The level of awareness on green issues in the consumer electronics industry has been raised significantly, due mostly to conversation-starters like the Greener Gadgets Conference. Building on last year’s inaugural runaway success, the event was an opportunity for designers, eco-conscious companies and all-out greenies to discuss energy consumption, recycling matters and carbon footprints ñ namely all the bones of contention associated with the electronic gadgets we have come to rely on.
The Greener Gadgets yearly competition is one way the industry can foster an interest in the development of more eco-efficient products. Run by Core77, the Consumer Electronics Association and Inhabitat, the competition challenges design companies, emerging hopefuls and keen green students to come up with a new generation of earth-friendly stuff’.
The brief requests that all inventions minimise impact on the environment. They could focus on a particular area of human enterprise, such as learning, playing or communicating; a specific context, such as work, home, school; or be made from sustainable materials. Entries could also come up with new paradigms for already operating products and services. All the ground-breaking designs were showcased at the Conference and judged by a panel of experts ñ but an audience clap-o-meter’ had the final say for the first, second and third prizes.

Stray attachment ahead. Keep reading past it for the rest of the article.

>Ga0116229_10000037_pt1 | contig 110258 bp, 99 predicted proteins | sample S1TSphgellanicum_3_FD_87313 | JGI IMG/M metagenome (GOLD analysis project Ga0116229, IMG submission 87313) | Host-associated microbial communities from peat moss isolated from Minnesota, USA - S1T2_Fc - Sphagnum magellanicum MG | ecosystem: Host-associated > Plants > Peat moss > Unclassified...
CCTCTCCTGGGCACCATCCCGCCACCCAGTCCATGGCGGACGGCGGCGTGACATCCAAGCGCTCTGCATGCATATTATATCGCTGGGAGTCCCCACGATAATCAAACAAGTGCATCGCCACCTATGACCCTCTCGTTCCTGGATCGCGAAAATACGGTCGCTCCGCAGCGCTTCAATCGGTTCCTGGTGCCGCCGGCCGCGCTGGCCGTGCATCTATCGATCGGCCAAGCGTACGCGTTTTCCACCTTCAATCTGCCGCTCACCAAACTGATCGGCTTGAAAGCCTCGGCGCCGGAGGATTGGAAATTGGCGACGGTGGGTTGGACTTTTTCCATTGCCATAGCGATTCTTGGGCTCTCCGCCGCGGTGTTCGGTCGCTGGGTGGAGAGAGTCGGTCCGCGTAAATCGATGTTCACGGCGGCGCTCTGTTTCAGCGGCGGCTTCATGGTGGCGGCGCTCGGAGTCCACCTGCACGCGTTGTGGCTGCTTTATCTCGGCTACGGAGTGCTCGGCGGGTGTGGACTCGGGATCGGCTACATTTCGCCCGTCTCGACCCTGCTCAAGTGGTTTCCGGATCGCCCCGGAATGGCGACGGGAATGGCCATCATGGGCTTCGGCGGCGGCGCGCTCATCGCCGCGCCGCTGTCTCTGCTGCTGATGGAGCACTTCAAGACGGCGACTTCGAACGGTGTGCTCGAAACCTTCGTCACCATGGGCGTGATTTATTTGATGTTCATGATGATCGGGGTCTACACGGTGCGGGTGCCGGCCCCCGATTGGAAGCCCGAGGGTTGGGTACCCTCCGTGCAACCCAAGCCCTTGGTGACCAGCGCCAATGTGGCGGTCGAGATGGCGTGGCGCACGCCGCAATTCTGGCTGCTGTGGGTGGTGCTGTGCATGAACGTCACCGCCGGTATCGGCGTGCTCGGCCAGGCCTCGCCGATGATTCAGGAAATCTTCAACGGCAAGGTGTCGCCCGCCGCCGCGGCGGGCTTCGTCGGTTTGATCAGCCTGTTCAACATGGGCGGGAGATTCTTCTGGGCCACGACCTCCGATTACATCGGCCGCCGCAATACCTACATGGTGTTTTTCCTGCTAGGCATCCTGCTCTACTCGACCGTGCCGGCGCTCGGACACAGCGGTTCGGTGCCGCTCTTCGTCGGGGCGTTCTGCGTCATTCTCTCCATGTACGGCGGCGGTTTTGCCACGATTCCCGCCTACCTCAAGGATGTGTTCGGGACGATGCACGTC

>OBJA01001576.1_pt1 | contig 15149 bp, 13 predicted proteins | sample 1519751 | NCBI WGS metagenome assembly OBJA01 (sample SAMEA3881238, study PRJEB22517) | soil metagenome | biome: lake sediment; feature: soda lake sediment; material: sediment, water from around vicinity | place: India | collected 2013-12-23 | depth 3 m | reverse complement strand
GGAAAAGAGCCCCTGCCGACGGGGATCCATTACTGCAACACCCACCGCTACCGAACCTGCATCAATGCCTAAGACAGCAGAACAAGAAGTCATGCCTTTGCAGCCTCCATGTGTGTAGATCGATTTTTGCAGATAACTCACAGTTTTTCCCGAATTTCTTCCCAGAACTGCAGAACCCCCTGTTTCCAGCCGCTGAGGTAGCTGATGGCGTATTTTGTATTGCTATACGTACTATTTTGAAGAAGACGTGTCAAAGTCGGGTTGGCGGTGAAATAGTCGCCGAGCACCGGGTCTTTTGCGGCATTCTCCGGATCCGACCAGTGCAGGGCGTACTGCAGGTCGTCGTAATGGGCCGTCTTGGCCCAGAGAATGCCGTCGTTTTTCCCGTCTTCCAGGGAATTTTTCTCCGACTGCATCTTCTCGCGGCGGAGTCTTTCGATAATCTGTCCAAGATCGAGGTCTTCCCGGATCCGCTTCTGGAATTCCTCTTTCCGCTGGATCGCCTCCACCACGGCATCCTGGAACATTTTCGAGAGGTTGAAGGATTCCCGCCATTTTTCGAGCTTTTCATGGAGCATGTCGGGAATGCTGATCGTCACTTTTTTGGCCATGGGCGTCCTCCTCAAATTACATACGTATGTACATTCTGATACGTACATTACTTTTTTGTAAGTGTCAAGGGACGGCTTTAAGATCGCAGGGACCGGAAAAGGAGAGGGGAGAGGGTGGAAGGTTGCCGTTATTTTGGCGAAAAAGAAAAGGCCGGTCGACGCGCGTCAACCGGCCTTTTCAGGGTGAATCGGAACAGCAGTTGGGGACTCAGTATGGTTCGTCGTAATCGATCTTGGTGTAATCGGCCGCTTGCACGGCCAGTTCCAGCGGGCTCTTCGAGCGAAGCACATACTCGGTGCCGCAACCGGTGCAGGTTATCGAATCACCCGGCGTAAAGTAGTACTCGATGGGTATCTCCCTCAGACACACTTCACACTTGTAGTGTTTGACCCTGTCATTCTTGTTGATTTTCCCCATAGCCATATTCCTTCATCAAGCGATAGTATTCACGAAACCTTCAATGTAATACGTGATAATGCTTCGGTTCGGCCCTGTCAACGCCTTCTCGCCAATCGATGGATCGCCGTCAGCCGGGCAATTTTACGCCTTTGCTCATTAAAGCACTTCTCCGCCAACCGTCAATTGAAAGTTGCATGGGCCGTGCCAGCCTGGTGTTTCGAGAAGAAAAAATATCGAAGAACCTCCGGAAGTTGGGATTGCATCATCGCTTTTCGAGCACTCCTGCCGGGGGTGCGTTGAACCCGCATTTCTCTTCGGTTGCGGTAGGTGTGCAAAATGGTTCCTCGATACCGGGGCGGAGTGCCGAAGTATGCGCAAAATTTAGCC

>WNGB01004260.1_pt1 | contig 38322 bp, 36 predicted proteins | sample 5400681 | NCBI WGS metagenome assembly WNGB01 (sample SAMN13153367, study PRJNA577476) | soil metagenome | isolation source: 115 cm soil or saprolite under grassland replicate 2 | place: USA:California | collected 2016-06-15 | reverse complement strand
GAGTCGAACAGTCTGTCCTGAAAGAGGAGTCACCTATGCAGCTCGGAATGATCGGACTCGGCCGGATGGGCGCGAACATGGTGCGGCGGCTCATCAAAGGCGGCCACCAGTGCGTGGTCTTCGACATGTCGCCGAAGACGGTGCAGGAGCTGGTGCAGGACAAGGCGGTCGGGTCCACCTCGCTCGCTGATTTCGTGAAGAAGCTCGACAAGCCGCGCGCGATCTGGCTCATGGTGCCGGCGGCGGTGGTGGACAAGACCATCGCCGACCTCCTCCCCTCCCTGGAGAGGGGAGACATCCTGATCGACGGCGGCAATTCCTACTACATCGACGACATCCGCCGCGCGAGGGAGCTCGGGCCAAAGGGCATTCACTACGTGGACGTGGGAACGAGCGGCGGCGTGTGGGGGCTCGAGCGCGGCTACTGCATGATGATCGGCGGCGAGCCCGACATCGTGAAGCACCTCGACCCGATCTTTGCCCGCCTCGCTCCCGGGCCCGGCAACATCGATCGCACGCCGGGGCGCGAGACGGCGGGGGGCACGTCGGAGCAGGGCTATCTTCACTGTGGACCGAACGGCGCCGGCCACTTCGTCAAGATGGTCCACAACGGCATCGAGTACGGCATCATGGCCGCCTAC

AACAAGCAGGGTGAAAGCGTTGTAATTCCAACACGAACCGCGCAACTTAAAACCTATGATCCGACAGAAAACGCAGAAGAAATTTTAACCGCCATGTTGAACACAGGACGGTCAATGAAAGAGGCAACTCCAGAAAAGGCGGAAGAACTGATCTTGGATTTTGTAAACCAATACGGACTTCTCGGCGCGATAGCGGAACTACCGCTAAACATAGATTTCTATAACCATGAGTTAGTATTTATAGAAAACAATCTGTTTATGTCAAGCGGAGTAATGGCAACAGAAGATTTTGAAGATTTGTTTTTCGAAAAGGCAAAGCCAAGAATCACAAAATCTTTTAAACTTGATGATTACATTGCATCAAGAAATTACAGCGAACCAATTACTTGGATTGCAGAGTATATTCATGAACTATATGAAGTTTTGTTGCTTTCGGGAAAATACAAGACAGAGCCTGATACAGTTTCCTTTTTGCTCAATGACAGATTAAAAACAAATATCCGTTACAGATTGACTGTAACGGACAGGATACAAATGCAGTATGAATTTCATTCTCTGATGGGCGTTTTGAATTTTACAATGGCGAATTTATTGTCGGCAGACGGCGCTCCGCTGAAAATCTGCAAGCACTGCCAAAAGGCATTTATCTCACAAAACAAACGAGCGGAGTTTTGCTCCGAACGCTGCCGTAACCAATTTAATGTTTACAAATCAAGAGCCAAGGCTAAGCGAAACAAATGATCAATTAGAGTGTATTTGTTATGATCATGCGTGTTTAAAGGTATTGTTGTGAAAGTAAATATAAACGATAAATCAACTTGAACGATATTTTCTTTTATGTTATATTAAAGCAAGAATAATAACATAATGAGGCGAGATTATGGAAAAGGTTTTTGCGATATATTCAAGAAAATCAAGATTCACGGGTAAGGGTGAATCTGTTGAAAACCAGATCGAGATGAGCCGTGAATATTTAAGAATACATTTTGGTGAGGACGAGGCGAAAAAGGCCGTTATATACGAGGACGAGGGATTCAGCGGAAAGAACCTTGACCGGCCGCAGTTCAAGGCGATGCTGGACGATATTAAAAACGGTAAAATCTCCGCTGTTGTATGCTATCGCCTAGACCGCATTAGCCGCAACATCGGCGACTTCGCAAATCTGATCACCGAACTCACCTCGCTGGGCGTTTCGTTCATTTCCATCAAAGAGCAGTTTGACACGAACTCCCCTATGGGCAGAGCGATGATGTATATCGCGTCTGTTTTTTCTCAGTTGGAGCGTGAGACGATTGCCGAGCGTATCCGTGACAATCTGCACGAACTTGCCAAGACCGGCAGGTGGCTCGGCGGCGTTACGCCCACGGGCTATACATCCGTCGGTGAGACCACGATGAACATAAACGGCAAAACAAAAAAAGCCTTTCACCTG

This year’s pioneering designs poured in from around the world and it was a tough job for the judges to narrow the top 50 projects down to 10 finalists. Products ranged from the practical to the futuristic, to the patently bizarre’ and included, for instance, a solar Venetian blind, an energy counting piggy bank and even a cardboard computer. ‘It’s not the prettiest PC in the room but it’s better than an ugly planet,’ commented Matt Buchanan, associate editor for the gadget blog, Gizmodo. There were also some hilarious off-the-wall ideas, such as the piezoelectric Jiggly Bed’, which converts energetic bedroom activities into power and a literal take on the tail light’ ñ a kinetically-charged light for your dog’s tail to ensure that he sparkles’ at night.
Winner of the Grand Prize, was the Tweet A Watt ñ a modified Kill A Watt power monitor. Along with monitoring how much electricity one is using, it also sends the figures out for others to see, providing an incentive to use less.
Congratulations go to Limor Fried, Adafruit Industries and Phillip Torrone for their winning device, to the Powerhog for second place and the Indoor Drying Rack for coming third, not to mention the other entrants for their inspirational planet-saving ideas.
The Bug Plug prevents unnecessary energy consumption. Photo: © Greener Gadgets